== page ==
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Mayor Michael Bloomberg: March 2012 Archives

March 2012 Archives

New York has more than 24,000 restaurants, bakeries, delis, and other eating establishments, with menus that satisfy any taste and suit every budget. They’re a huge part of our daily lives. Hundreds of thousands of us work in them; they pump $12 billion a year into our economy; and they’re a major attraction for the 50 million-plus tourists who visit New York each year.

It’s essential not only that these businesses store, prepare, and serve food in ways that protect our health, but also that customers have a reliable way of knowing how good a job they’re doing. So in July, 2010, the City Health Department began issuing letter grades to them. Those ‘A’s,’ ‘B’s’ and ‘C’s’ displayed in restaurant windows around town tell us about the food safety and sanitation practices inside. And a new Health Department study shows four major reasons why the letter-grade system is making the grade.

First: Kitchens across the City are cleaner.  More than 72 percent of restaurants citywide were posting A’s in their windows at the end of January – up from 65 percent just 12 months earlier.  

Second: Over the past year, the number of cases of salmonella infection – the best indicator of food-borne illnesses – dropped to a 20-year low in the five boroughs.  That’s great news for everyone who lives or works in our City, or who visits us on business or on vacation.

Third: New Yorkers overwhelmingly like the grading system. A survey conducted by Baruch College found that 91 percent of us approve of the grades, 88 percent of us take grades into account when we decide where to eat, and 76 percent of us feel more confident about cleanliness in restaurants with ‘A’ grades.

And fourth: New York’s restaurant business is booming. When we started issuing letter grades, some worried that they’d drive customers away. But during the first nine months of the program – the period for which we have full figures – restaurant sales actually increased 9.3 percent citywide. That growth is three times greater than it was in the two previous years – evidence that keeping restaurant kitchens cleaner attracts customers, just as making our restaurants and bars smoke-free has, too.

The fact is that we want restaurants to succeed. That’s why, for example, over the past two years our ‘new business acceleration team’ has cut the red tape involved in getting the permits needed to open more than 600 new restaurants all over town. Getting an ‘A’ from the Health Department is also great free advertising – advertising that more and more restaurants are proudly displaying. And now a new iPhone app can help you quickly find ‘A’-graded restaurants, too. 

Business at restaurants is up; illness from food poisoning is down. And New Yorkers support the letter grading system. The proof is in the pudding – and more than ever, the pudding is being prepared according to the highest food safety standards.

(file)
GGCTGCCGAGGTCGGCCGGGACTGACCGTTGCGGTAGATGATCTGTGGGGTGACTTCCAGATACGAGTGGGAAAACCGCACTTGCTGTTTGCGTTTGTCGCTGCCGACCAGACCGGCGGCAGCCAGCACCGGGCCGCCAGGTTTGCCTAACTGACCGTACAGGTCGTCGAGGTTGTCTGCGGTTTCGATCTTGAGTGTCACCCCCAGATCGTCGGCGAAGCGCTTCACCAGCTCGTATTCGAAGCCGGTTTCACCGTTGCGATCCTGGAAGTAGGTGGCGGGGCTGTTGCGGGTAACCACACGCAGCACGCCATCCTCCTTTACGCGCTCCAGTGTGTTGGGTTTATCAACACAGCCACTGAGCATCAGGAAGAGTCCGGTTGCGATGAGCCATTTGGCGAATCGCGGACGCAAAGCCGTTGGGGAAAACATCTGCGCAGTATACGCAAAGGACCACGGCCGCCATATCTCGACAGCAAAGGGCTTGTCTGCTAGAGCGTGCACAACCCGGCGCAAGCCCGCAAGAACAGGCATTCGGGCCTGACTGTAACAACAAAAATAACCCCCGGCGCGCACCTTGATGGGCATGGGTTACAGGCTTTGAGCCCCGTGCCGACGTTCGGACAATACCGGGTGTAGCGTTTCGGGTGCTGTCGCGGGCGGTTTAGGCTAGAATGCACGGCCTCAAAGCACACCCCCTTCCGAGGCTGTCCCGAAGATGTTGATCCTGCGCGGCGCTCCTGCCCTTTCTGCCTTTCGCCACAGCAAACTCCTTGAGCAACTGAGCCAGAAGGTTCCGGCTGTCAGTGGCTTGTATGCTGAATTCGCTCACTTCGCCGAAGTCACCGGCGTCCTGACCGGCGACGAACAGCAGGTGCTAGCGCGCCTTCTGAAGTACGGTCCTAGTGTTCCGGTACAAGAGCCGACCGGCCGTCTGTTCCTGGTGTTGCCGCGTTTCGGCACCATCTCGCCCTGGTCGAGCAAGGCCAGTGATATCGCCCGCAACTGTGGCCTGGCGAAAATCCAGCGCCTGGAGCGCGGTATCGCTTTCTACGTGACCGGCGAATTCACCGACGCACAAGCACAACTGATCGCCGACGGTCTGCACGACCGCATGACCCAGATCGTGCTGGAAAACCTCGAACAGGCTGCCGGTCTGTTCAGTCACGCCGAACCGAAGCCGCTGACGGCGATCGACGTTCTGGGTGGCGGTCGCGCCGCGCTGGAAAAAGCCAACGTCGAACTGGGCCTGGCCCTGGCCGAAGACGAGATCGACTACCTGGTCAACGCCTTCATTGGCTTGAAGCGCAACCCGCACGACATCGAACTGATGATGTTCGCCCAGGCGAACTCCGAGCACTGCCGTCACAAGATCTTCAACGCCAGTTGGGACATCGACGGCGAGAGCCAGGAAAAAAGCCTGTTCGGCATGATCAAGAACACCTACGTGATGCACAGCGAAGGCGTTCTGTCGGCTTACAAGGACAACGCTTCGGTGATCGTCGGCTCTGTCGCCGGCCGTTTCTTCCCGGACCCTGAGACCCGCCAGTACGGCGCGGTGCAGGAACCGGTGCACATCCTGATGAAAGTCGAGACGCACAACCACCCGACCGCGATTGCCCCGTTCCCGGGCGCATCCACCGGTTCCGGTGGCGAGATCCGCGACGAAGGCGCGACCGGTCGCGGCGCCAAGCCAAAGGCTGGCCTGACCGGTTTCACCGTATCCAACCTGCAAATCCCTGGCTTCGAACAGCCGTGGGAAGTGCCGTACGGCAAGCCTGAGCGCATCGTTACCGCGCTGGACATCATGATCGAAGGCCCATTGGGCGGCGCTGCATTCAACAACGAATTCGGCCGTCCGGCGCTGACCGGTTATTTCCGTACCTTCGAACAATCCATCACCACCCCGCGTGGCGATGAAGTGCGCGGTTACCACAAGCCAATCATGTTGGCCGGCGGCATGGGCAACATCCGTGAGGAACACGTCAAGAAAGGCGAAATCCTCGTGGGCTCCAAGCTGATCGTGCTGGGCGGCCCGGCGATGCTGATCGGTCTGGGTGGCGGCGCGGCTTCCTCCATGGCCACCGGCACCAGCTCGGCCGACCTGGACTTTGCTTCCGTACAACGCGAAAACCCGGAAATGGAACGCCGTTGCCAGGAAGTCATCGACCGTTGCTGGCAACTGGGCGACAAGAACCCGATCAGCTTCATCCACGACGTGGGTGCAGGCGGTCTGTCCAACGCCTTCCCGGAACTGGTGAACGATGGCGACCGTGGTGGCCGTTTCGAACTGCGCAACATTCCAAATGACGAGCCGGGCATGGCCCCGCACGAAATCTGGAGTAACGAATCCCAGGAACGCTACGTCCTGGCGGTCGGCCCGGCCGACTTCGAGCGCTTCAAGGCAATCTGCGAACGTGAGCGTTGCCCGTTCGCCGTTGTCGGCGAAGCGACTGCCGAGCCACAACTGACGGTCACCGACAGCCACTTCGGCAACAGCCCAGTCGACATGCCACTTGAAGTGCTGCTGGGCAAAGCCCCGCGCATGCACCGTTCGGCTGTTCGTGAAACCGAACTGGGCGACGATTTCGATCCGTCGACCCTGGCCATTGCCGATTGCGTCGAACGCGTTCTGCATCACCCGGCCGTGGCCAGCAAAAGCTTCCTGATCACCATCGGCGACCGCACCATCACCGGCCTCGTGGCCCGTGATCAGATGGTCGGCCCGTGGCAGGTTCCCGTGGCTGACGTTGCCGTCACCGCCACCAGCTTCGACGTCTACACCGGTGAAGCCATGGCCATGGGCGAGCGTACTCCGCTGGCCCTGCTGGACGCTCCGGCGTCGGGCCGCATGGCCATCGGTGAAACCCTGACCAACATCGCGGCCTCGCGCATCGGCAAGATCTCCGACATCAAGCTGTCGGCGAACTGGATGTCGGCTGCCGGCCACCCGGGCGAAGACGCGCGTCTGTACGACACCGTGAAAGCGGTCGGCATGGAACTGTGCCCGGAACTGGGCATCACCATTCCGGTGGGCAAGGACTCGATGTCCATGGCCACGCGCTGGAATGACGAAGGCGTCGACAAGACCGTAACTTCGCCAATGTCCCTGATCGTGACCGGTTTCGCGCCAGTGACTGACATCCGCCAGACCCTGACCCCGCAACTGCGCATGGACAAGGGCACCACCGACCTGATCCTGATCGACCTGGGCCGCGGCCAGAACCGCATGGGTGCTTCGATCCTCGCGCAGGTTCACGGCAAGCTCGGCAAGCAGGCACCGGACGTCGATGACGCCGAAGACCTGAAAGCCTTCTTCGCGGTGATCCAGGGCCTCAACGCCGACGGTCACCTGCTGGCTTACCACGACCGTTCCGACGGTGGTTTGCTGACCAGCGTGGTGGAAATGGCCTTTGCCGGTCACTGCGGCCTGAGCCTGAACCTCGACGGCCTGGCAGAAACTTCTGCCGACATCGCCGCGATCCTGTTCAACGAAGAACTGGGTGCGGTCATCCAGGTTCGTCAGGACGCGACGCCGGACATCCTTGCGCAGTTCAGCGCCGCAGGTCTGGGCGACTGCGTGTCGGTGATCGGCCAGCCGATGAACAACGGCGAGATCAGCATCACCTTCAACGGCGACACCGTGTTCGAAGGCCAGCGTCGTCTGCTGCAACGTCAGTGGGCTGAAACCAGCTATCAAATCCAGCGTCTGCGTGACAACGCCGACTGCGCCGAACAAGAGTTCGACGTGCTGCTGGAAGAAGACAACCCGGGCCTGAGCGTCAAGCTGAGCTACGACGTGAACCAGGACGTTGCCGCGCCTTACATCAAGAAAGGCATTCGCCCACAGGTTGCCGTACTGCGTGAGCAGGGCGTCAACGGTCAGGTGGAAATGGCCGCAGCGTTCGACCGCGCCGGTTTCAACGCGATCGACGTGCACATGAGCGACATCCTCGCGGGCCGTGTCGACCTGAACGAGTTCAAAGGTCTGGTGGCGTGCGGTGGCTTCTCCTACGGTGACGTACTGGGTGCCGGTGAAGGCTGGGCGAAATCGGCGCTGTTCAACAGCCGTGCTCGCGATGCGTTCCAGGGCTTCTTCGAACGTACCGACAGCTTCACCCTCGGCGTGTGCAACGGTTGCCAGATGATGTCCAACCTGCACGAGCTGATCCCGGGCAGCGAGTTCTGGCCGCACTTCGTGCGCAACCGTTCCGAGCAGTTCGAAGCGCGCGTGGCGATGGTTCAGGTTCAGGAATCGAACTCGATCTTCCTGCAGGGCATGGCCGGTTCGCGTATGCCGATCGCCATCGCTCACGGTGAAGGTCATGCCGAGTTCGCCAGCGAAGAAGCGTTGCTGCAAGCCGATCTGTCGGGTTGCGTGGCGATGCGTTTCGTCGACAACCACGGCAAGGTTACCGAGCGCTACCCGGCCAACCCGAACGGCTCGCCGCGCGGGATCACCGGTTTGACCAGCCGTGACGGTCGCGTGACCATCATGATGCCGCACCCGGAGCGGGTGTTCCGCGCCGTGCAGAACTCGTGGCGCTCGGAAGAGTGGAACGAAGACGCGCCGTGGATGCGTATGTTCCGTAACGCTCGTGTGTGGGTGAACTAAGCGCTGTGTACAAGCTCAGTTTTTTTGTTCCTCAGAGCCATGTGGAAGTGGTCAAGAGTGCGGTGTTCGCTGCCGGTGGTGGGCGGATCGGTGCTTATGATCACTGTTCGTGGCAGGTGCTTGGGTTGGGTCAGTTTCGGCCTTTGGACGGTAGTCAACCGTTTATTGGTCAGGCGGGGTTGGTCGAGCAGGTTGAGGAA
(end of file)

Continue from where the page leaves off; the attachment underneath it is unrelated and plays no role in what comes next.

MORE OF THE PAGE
Connecting More New Yorkers to Jobs

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Every day, we are working to create more jobs and build a stronger, more diverse economy for the 21st century. At the same time, we’re working to connect more New Yorkers to the jobs that exist today – and to help people gain the skills that will allow them to advance their careers. One of the ways we’re doing both is by creating new Workforce1 Career Centers, including two we opened just last week – on Staten Island’s South Shore and another in Long Island City.

When our Administration began, there were three career training and job placement centers, connecting only about 500 people a year to jobs.  Today, thanks to the work of Commissioner Rob Walsh and our Department of Small Business Services, there are 15 centers – and in 2011 our Workforce1 Career Centers helped connect 35,000 New Yorkers to jobs.

We’ll open two more centers this year. We’re also partnering directly with businesses, providing more one-on-one counseling to job-seekers, training our workforce for the industries that are growing, and matching employers to the workers they need – all of which helps put more New Yorkers to work.

What’s more, we’re opening many of our centers in communities where the need for job training and support is greatest. For instance, our new Workforce1 Center in Long Island City is next door to NYCHA’s Queensbridge Houses. We’ve also opened two centers to connect workers to careers in the health care, industrial and transportation industries. Several of our larger Workforce1 Centers are great at connecting New Yorkers to entry-level jobs, while our smaller centers, including the three that we have opened in public libraries, are focused on connecting employees to mid-level jobs.

Last Tuesday, I visited the Brooklyn Public Library at Grand Army Plaza to see one of these centers firsthand. Libraries have always served as gateways of opportunity. They’re also the place where people go to get information, use computers, and network – all of which makes them great places to look for a job. That’s why we’ve also opened centers in the Sunset Park Library, as well as the Flushing Library in Queens. And this spring, we’ll launch another new center at the Francis S. Martin branch in University Heights in the Bronx.

To maximize the value of these centers for the New Yorkers who need them, we’re helping train librarians in the latest job search strategies and labor market trends so they can better serve visitors seeking employment.

We’re working every day to help more New Yorkers get back to work.  Because creating and connecting New Yorkers to jobs is our number one job.

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